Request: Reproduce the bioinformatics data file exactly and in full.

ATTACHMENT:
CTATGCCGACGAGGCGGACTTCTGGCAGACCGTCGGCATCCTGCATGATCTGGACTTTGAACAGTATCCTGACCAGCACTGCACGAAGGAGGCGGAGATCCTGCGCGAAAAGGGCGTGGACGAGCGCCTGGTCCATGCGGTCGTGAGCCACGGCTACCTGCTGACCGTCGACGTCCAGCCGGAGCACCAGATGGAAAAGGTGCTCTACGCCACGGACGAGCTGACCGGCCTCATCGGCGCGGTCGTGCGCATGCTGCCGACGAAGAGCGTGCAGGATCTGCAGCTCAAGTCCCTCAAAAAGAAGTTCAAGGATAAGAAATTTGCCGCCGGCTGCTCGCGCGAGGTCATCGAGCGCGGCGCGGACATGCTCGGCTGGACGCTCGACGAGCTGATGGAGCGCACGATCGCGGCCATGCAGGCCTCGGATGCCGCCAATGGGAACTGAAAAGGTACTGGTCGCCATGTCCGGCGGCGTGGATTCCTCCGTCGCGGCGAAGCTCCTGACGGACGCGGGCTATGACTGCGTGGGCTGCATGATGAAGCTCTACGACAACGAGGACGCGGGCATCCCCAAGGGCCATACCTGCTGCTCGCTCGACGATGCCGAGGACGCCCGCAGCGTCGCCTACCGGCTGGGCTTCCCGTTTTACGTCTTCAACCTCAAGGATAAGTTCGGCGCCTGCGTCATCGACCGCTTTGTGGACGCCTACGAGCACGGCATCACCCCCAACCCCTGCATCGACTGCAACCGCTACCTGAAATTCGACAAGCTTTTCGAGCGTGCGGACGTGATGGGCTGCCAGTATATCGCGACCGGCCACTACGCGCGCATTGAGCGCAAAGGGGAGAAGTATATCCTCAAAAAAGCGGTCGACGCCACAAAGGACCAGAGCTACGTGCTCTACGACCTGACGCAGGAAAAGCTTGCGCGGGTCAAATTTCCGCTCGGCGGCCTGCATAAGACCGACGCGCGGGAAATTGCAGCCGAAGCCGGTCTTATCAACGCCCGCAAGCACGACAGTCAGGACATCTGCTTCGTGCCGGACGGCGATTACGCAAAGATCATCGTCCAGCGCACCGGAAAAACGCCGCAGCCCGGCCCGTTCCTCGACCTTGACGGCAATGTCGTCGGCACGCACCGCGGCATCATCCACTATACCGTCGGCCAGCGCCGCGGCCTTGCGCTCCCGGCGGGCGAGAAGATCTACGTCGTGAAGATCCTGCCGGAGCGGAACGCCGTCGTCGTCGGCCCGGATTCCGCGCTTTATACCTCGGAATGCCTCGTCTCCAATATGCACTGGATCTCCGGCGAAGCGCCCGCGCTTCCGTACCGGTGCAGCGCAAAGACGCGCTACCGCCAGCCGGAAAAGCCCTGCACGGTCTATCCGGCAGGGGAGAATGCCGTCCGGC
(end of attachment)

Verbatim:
CTATGCCGACGAGGCGGACTTCTGGCAGACCGTCGGCATCCTGCATGATCTGGACTTTGAACAGTATCCTGACCAGCACTGCACGAAGGAGGCGGAGATCCTGCGCGAAAAGGGCGTGGACGAGCGCCTGGTCCATGCGGTCGTGAGCCACGGCTACCTGCTGACCGTCGACGTCCAGCCGGAGCACCAGATGGAAAAGGTGCTCTACGCCACGGACGAGCTGACCGGCCTCATCGGCGCGGTCGTGCGCATGCTGCCGACGAAGAGCGTGCAGGATCTGCAGCTCAAGTCCCTCAAAAAGAAGTTCAAGGATAAGAAATTTGCCGCCGGCTGCTCGCGCGAGGTCATCGAGCGCGGCGCGGACATGCTCGGCTGGACGCTCGACGAGCTGATGGAGCGCACGATCGCGGCCATGCAGGCCTCGGATGCCGCCAATGGGAACTGAAAAGGTACTGGTCGCCATGTCCGGCGGCGTGGATTCCTCCGTCGCGGCGAAGCTCCTGACGGACGCGGGCTATGACTGCGTGGGCTGCATGATGAAGCTCTACGACAACGAGGACGCGGGCATCCCCAAGGGCCATACCTGCTGCTCGCTCGACGATGCCGAGGACGCCCGCAGCGTCGCCTACCGGCTGGGCTTCCCGTTTTACGTCTTCAACCTCAAGGATAAGTTCGGCGCCTGCGTCATCGACCGCTTTGTGGACGCCTACGAGCACGGCATCACCCCCAACCCCTGCATCGACTGCAACCGCTACCTGAAATTCGACAAGCTTTTCGAGCGTGCGGACGTGATGGGCTGCCAGTATATCGCGACCGGCCACTACGCGCGCATTGAGCGCAAAGGGGAGAAGTATATCCTCAAAAAAGCGGTCGACGCCACAAAGGACCAGAGCTACGTGCTCTACGACCTGACGCAGGAAAAGCTTGCGCGGGTCAAATTTCCGCTCGGCGGCCTGCATAAGACCGACGCGCGGGAAATTGCAGCCGAAGCCGGTCTTATCAACGCCCGCAAGCACGACAGTCAGGACATCTGCTTCGTGCCGGACGGCGATTACGCAAAGATCATCGTCCAGCGCACCGGAAAAACGCCGCAGCCCGGCCCGTTCCTCGACCTTGACGGCAATGTCGTCGGCACGCACCGCGGCATCATCCACTATACCGTCGGCCAGCGCCGCGGCCTTGCGCTCCCGGCGGGCGAGAAGATCTACGTCGTGAAGATCCTGCCGGAGCGGAACGCCGTCGTCGTCGGCCCGGATTCCGCGCTTTATACCTCGGAATGCCTCGTCTCCAATATGCACTGGATCTCCGGCGAAGCGCCCGCGCTTCCGTACCGGTGCAGCGCAAAGACGCGCTACCGCCAGCCGGAAAAGCCCTGCACGGTCTATCCGGCAGGGGAGAATGCCGTCCGGC